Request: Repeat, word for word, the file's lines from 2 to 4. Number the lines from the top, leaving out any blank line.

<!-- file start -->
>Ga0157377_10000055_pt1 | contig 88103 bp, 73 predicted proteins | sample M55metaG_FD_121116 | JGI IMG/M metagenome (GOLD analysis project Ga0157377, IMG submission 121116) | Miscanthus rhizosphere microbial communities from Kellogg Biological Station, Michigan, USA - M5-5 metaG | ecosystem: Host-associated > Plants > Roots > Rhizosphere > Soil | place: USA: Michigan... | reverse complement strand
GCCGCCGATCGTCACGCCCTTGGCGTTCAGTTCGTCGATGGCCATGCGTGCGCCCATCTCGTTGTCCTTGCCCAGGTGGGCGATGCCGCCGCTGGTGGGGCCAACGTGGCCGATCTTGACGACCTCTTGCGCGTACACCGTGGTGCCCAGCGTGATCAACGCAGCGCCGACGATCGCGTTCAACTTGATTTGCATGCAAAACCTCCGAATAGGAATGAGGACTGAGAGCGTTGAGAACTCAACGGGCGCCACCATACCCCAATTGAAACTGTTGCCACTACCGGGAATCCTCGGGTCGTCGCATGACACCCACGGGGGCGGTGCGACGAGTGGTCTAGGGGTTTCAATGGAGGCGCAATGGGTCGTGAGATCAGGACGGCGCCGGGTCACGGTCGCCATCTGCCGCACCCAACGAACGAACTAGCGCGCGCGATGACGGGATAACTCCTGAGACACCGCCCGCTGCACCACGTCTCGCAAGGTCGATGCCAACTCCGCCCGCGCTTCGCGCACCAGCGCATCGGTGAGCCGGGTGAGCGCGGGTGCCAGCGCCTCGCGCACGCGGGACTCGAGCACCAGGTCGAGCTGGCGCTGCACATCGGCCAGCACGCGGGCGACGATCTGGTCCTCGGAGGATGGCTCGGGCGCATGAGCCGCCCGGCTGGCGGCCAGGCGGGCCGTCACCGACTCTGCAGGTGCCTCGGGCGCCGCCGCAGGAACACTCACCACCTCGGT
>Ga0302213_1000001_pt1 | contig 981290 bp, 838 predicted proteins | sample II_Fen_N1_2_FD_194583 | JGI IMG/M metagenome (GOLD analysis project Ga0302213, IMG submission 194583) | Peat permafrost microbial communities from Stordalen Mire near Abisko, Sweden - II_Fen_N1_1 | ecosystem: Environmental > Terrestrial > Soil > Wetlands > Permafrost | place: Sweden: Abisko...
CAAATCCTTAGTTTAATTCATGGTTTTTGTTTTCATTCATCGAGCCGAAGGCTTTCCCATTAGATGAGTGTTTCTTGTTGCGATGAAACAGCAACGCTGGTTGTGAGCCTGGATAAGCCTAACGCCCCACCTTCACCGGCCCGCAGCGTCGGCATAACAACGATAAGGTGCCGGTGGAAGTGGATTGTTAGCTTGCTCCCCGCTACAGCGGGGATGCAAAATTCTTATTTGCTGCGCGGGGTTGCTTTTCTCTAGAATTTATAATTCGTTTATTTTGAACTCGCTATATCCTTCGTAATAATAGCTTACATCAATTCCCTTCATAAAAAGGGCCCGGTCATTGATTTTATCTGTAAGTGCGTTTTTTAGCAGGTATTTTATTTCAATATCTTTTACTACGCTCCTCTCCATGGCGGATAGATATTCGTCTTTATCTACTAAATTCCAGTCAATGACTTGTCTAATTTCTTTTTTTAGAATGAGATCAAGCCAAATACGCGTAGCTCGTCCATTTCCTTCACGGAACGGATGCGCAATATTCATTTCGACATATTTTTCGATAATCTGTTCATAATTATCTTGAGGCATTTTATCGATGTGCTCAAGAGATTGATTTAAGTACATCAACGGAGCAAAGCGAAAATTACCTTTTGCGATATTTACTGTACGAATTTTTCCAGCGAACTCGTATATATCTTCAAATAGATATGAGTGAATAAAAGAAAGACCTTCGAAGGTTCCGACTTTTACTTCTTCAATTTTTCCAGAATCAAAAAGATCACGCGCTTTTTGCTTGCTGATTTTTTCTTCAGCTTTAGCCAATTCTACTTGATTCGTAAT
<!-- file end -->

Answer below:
GCCGCCGATCGTCACGCCCTTGGCGTTCAGTTCGTCGATGGCCATGCGTGCGCCCATCTCGTTGTCCTTGCCCAGGTGGGCGATGCCGCCGCTGGTGGGGCCAACGTGGCCGATCTTGACGACCTCTTGCGCGTACACCGTGGTGCCCAGCGTGATCAACGCAGCGCCGACGATCGCGTTCAACTTGATTTGCATGCAAAACCTCCGAATAGGAATGAGGACTGAGAGCGTTGAGAACTCAACGGGCGCCACCATACCCCAATTGAAACTGTTGCCACTACCGGGAATCCTCGGGTCGTCGCATGACACCCACGGGGGCGGTGCGACGAGTGGTCTAGGGGTTTCAATGGAGGCGCAATGGGTCGTGAGATCAGGACGGCGCCGGGTCACGGTCGCCATCTGCCGCACCCAACGAACGAACTAGCGCGCGCGATGACGGGATAACTCCTGAGACACCGCCCGCTGCACCACGTCTCGCAAGGTCGATGCCAACTCCGCCCGCGCTTCGCGCACCAGCGCATCGGTGAGCCGGGTGAGCGCGGGTGCCAGCGCCTCGCGCACGCGGGACTCGAGCACCAGGTCGAGCTGGCGCTGCACATCGGCCAGCACGCGGGCGACGATCTGGTCCTCGGAGGATGGCTCGGGCGCATGAGCCGCCCGGCTGGCGGCCAGGCGGGCCGTCACCGACTCTGCAGGTGCCTCGGGCGCCGCCGCAGGAACACTCACCACCTCGGT
>Ga0302213_1000001_pt1 | contig 981290 bp, 838 predicted proteins | sample II_Fen_N1_2_FD_194583 | JGI IMG/M metagenome (GOLD analysis project Ga0302213, IMG submission 194583) | Peat permafrost microbial communities from Stordalen Mire near Abisko, Sweden - II_Fen_N1_1 | ecosystem: Environmental > Terrestrial > Soil > Wetlands > Permafrost | place: Sweden: Abisko...
CAAATCCTTAGTTTAATTCATGGTTTTTGTTTTCATTCATCGAGCCGAAGGCTTTCCCATTAGATGAGTGTTTCTTGTTGCGATGAAACAGCAACGCTGGTTGTGAGCCTGGATAAGCCTAACGCCCCACCTTCACCGGCCCGCAGCGTCGGCATAACAACGATAAGGTGCCGGTGGAAGTGGATTGTTAGCTTGCTCCCCGCTACAGCGGGGATGCAAAATTCTTATTTGCTGCGCGGGGTTGCTTTTCTCTAGAATTTATAATTCGTTTATTTTGAACTCGCTATATCCTTCGTAATAATAGCTTACATCAATTCCCTTCATAAAAAGGGCCCGGTCATTGATTTTATCTGTAAGTGCGTTTTTTAGCAGGTATTTTATTTCAATATCTTTTACTACGCTCCTCTCCATGGCGGATAGATATTCGTCTTTATCTACTAAATTCCAGTCAATGACTTGTCTAATTTCTTTTTTTAGAATGAGATCAAGCCAAATACGCGTAGCTCGTCCATTTCCTTCACGGAACGGATGCGCAATATTCATTTCGACATATTTTTCGATAATCTGTTCATAATTATCTTGAGGCATTTTATCGATGTGCTCAAGAGATTGATTTAAGTACATCAACGGAGCAAAGCGAAAATTACCTTTTGCGATATTTACTGTACGAATTTTTCCAGCGAACTCGTATATATCTTCAAATAGATATGAGTGAATAAAAGAAAGACCTTCGAAGGTTCCGACTTTTACTTCTTCAATTTTTCCAGAATCAAAAAGATCACGCGCTTTTTGCTTGCTGATTTTTTCTTCAGCTTTAGCCAATTCTACTTGATTCGTAAT